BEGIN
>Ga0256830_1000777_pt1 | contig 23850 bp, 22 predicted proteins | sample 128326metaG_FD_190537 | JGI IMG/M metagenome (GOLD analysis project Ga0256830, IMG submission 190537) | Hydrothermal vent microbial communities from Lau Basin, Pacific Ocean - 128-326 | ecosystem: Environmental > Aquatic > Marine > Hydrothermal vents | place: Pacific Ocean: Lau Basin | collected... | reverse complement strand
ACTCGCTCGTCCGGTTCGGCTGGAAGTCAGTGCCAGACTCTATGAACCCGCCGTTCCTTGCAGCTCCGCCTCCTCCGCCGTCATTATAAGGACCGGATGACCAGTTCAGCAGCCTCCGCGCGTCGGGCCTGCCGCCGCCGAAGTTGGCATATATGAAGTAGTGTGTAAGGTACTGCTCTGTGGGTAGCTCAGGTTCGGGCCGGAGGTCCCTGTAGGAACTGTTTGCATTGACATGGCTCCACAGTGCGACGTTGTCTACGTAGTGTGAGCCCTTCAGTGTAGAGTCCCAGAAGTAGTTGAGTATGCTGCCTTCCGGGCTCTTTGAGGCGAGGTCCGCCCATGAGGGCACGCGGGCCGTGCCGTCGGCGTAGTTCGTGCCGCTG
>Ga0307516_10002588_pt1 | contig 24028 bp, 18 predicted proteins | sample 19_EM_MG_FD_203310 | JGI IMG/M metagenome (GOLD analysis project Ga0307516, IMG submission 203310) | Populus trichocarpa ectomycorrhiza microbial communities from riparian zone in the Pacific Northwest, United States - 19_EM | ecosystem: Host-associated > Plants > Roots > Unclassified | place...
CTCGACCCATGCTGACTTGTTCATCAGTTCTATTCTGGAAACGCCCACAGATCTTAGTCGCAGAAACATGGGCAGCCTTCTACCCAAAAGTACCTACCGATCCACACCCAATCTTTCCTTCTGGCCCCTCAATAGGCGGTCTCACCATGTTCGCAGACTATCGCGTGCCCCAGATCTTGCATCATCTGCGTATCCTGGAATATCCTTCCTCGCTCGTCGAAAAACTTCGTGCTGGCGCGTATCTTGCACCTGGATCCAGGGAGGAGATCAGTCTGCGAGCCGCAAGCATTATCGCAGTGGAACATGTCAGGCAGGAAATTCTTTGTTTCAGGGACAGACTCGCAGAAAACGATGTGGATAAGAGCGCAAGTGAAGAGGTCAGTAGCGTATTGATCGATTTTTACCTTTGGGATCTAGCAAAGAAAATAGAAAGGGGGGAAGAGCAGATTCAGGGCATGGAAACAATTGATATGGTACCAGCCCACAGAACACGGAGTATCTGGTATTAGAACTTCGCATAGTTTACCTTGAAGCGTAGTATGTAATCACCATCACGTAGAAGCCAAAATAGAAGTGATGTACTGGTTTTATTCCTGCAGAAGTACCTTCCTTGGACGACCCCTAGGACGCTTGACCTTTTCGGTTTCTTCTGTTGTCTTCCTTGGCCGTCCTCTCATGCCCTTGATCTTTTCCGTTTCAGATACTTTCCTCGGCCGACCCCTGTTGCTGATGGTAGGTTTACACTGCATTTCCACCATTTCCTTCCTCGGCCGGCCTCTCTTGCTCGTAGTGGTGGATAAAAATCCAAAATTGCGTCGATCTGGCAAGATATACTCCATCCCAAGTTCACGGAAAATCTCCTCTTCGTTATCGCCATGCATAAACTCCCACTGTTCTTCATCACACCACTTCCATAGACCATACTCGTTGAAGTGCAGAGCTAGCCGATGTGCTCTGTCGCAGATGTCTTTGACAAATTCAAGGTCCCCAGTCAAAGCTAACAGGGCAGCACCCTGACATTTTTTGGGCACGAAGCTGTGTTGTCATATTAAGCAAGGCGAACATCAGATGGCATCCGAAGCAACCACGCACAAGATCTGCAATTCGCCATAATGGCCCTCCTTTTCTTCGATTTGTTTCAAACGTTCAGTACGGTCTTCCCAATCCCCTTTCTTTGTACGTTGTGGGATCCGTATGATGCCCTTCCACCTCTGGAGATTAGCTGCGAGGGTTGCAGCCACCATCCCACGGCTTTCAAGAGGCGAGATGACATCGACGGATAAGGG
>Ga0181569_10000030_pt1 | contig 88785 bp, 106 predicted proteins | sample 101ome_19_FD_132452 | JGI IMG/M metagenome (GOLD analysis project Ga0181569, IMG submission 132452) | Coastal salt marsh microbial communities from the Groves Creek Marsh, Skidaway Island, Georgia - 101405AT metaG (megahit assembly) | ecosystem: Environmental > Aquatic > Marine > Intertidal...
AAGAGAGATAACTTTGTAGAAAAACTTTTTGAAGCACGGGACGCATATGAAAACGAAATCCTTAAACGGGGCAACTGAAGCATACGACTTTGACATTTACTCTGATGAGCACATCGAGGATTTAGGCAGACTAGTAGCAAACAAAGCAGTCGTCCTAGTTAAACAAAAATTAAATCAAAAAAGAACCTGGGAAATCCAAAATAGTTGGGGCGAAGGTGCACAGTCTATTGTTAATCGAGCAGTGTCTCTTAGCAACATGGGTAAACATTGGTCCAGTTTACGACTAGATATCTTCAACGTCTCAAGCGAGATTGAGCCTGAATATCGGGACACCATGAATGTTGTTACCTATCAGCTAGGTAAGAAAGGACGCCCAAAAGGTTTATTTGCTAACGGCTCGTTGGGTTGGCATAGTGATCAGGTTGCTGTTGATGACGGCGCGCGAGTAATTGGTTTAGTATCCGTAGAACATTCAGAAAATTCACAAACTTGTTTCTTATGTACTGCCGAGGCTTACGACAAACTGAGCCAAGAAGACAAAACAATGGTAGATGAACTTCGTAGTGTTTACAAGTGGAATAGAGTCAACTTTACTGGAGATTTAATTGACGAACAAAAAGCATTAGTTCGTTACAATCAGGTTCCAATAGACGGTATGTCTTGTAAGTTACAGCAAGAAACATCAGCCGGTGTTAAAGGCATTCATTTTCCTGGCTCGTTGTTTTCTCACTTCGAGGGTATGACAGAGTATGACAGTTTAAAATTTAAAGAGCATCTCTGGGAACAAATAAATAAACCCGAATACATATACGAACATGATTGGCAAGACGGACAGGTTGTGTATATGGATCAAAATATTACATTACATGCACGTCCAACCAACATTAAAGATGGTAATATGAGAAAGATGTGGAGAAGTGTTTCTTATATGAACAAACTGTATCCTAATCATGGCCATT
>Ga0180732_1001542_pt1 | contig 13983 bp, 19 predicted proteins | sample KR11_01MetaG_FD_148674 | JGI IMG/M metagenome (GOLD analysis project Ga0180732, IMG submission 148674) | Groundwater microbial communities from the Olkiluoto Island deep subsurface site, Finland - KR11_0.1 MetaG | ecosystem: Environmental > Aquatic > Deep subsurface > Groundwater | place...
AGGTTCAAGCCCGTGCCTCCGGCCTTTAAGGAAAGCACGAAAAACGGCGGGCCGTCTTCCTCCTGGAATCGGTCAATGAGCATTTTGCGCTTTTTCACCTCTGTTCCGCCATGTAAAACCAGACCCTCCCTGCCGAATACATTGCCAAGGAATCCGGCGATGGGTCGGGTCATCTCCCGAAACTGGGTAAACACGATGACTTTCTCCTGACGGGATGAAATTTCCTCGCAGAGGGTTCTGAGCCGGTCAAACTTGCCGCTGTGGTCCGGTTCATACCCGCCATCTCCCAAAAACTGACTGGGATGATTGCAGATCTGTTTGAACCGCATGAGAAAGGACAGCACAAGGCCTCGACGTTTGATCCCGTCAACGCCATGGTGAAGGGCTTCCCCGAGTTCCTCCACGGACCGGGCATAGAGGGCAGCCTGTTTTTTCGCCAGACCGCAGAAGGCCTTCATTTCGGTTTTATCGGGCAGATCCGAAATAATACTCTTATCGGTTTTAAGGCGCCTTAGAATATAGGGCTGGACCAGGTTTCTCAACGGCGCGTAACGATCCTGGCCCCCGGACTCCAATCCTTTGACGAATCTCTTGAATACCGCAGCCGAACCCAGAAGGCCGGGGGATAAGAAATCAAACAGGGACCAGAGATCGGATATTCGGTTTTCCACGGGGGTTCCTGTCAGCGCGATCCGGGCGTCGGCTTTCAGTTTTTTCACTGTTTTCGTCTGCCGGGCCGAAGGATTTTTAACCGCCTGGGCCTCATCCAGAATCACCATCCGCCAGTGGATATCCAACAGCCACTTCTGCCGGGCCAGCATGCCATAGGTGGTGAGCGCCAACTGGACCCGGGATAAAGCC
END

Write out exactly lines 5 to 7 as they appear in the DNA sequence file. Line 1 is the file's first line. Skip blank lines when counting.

>Ga0181569_10000030_pt1 | contig 88785 bp, 106 predicted proteins | sample 101ome_19_FD_132452 | JGI IMG/M metagenome (GOLD analysis project Ga0181569, IMG submission 132452) | Coastal salt marsh microbial communities from the Groves Creek Marsh, Skidaway Island, Georgia - 101405AT metaG (megahit assembly) | ecosystem: Environmental > Aquatic > Marine > Intertidal...
AAGAGAGATAACTTTGTAGAAAAACTTTTTGAAGCACGGGACGCATATGAAAACGAAATCCTTAAACGGGGCAACTGAAGCATACGACTTTGACATTTACTCTGATGAGCACATCGAGGATTTAGGCAGACTAGTAGCAAACAAAGCAGTCGTCCTAGTTAAACAAAAATTAAATCAAAAAAGAACCTGGGAAATCCAAAATAGTTGGGGCGAAGGTGCACAGTCTATTGTTAATCGAGCAGTGTCTCTTAGCAACATGGGTAAACATTGGTCCAGTTTACGACTAGATATCTTCAACGTCTCAAGCGAGATTGAGCCTGAATATCGGGACACCATGAATGTTGTTACCTATCAGCTAGGTAAGAAAGGACGCCCAAAAGGTTTATTTGCTAACGGCTCGTTGGGTTGGCATAGTGATCAGGTTGCTGTTGATGACGGCGCGCGAGTAATTGGTTTAGTATCCGTAGAACATTCAGAAAATTCACAAACTTGTTTCTTATGTACTGCCGAGGCTTACGACAAACTGAGCCAAGAAGACAAAACAATGGTAGATGAACTTCGTAGTGTTTACAAGTGGAATAGAGTCAACTTTACTGGAGATTTAATTGACGAACAAAAAGCATTAGTTCGTTACAATCAGGTTCCAATAGACGGTATGTCTTGTAAGTTACAGCAAGAAACATCAGCCGGTGTTAAAGGCATTCATTTTCCTGGCTCGTTGTTTTCTCACTTCGAGGGTATGACAGAGTATGACAGTTTAAAATTTAAAGAGCATCTCTGGGAACAAATAAATAAACCCGAATACATATACGAACATGATTGGCAAGACGGACAGGTTGTGTATATGGATCAAAATATTACATTACATGCACGTCCAACCAACATTAAAGATGGTAATATGAGAAAGATGTGGAGAAGTGTTTCTTATATGAACAAACTGTATCCTAATCATGGCCATT
>Ga0180732_1001542_pt1 | contig 13983 bp, 19 predicted proteins | sample KR11_01MetaG_FD_148674 | JGI IMG/M metagenome (GOLD analysis project Ga0180732, IMG submission 148674) | Groundwater microbial communities from the Olkiluoto Island deep subsurface site, Finland - KR11_0.1 MetaG | ecosystem: Environmental > Aquatic > Deep subsurface > Groundwater | place...